Several clashes took place between terrorists and security forces during sweeping operations in which AQIM and ISIS primarily used IEDs and small arms.  On March 7, a homemade bomb exploded during an army sweeping operation in Chlef, killing two soldiers, and on June 20 a corporal was killed in a clash with an unidentified likely AQIM-aligned terrorist group in the Aïn Defla province, during which an alleged terrorist surrendered to Algerian forces.  A homemade bomb exploded during an army sweeping operation in Médéa province on June 27, killing two soldiers.  Algerian forces killed three alleged terrorists — one of them a high-profile leader — during a December 1 operation in the northeastern province of Jijel.  An army sergeant was killed in the operation.

Border security remained a top priority.  Media reported on continued close CT cooperation between Algeria and Tunisia targeting ISIS strongholds in the border area, resulting in the destruction of terrorist hideouts and homemade bombs.  The Algerian government closely monitored passenger manifests of inbound and outbound flights.  Algeria also has a national Advance Passenger Information (API) and Passenger Name Record (PNR) strategy and has established an API/PNR commission.  Algeria has a Passenger Information Unit operating under the General Directorate of Customs.  Government officials made active use of INTERPOL databases at ports of entry.

Countering the Financing of Terrorism:  Algeria is a member of the Middle East and North Africa Financial Action Task Force (MENAFATF).  Its FIU, the Financial Intelligence Processing Unit, is a member of the Egmont Group.

In December the Algerian government approved the creation of a new regulatory and technical committee to assess Algeria’s money laundering, and terrorism and weapons proliferation financing risks.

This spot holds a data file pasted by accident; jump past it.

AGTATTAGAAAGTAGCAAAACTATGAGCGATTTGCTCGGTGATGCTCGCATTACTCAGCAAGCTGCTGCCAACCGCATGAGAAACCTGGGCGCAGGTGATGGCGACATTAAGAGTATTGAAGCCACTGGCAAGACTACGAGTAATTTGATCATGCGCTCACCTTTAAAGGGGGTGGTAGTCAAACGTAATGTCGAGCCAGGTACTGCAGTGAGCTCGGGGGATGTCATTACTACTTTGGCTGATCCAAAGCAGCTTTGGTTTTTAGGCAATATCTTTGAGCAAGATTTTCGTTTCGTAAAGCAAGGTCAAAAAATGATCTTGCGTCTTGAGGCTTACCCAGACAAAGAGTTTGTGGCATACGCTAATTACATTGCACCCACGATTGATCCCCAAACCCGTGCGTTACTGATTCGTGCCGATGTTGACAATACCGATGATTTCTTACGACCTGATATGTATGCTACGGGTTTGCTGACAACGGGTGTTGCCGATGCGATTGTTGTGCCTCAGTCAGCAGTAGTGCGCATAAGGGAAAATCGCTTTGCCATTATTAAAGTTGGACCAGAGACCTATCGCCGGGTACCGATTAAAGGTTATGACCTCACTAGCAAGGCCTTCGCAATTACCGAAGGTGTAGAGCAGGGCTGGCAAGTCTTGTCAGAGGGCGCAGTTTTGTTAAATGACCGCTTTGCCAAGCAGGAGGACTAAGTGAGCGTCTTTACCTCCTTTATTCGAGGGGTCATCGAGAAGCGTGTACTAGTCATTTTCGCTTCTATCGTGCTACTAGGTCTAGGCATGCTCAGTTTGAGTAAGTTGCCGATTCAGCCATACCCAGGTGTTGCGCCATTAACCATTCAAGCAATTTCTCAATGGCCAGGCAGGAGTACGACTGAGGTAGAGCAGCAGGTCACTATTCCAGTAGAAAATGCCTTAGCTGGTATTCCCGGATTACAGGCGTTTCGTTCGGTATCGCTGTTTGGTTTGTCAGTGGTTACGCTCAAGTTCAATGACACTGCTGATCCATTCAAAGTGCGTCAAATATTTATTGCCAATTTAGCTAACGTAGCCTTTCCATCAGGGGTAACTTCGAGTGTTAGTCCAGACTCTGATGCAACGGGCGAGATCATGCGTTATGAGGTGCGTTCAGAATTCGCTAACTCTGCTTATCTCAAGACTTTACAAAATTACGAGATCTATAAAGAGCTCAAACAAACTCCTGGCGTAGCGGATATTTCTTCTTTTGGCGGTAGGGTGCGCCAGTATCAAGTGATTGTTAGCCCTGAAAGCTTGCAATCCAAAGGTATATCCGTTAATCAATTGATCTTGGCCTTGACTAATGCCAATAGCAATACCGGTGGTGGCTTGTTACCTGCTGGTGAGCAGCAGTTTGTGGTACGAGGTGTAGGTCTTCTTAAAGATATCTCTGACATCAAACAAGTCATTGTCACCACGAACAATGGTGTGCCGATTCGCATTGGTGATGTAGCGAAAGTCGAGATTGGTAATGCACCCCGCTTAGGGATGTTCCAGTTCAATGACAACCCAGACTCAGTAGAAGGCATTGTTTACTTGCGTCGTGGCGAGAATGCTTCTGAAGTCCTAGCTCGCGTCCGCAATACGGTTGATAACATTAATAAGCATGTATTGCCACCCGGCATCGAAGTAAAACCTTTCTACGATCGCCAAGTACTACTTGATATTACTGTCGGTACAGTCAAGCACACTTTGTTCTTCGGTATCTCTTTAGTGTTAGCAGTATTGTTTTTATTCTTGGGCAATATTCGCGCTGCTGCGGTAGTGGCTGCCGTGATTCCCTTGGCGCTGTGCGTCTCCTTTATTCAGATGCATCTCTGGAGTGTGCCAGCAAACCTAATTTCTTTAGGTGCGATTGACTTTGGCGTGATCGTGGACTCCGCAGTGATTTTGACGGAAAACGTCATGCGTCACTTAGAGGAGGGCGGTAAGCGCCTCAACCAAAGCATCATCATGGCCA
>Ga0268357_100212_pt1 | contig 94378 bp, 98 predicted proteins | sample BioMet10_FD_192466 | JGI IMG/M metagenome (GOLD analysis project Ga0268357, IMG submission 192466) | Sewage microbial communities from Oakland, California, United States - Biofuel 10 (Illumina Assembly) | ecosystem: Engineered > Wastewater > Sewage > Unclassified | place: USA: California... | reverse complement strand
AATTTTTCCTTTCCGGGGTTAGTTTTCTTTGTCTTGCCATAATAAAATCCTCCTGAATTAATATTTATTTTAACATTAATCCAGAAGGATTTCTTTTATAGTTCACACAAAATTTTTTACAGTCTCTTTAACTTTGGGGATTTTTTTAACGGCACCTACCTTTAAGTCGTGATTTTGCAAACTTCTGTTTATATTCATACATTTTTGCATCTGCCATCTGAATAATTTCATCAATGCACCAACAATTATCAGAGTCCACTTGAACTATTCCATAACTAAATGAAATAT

Countering Violent Extremism:  There were no significant changes in 2020.

International and Regional Cooperation:  Algeria continued to support counterterrorism efforts through regional and multilateral organizations.  Algeria is a member of the Global Counterterrorism Forum (GCTF) and, as co-chair of the GCTF’s West Africa Region Capacity-Building Working Group, participated in joint working group meetings with other GCTF elements.  Algeria plays a leadership role in the Algiers-based AFRIPOL, an AU mechanism that seeks to enhance African police cooperation and prevent transnational crime and terrorism.  Algeria also continues to host the AU’s Center for Study and Research on Terrorism.

Algerian law enforcement agencies participated in training and exchanges offered by the U.S. government and by third countries.  Algerian participants attended numerous workshops conducted under the GCTF, the United Nations, and other multilateral organizations. Algeria also participated in a national-level workshop hosted by the United Nations Office on Drugs and Crime’s (UNODC’s) Terrorism Prevention Branch on implementation of UNSCR 2396 on detecting and preventing terrorist travel.

The nation also continued diplomatic engagement to promote regional peace and security.  Algeria remains chair of the implementation committee for the peace accord in Mali and continued to support the UN political process in Libya.  Algeria also participated in various Sahel-Saharan fora to discuss development and security policies and the evolution of regional terrorism threats.  Regional tensions between Morocco and Algeria continued to impede bilateral and regional counterterrorism cooperation.

U.S. Department of State

The Lessons of 1989: Freedom and Our Future